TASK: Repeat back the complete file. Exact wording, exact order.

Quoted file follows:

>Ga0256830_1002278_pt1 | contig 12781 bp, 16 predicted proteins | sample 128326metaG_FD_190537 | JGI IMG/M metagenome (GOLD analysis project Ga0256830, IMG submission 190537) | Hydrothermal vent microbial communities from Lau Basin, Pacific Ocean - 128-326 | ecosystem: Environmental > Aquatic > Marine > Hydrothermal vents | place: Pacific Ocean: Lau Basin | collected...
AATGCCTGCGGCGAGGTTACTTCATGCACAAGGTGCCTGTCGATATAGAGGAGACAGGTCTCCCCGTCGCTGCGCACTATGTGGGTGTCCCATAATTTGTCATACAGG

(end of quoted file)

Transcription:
>Ga0256830_1002278_pt1 | contig 12781 bp, 16 predicted proteins | sample 128326metaG_FD_190537 | JGI IMG/M metagenome (GOLD analysis project Ga0256830, IMG submission 190537) | Hydrothermal vent microbial communities from Lau Basin, Pacific Ocean - 128-326 | ecosystem: Environmental > Aquatic > Marine > Hydrothermal vents | place: Pacific Ocean: Lau Basin | collected...
AATGCCTGCGGCGAGGTTACTTCATGCACAAGGTGCCTGTCGATATAGAGGAGACAGGTCTCCCCGTCGCTGCGCACTATGTGGGTGTCCCATAATTTGTCATACAGG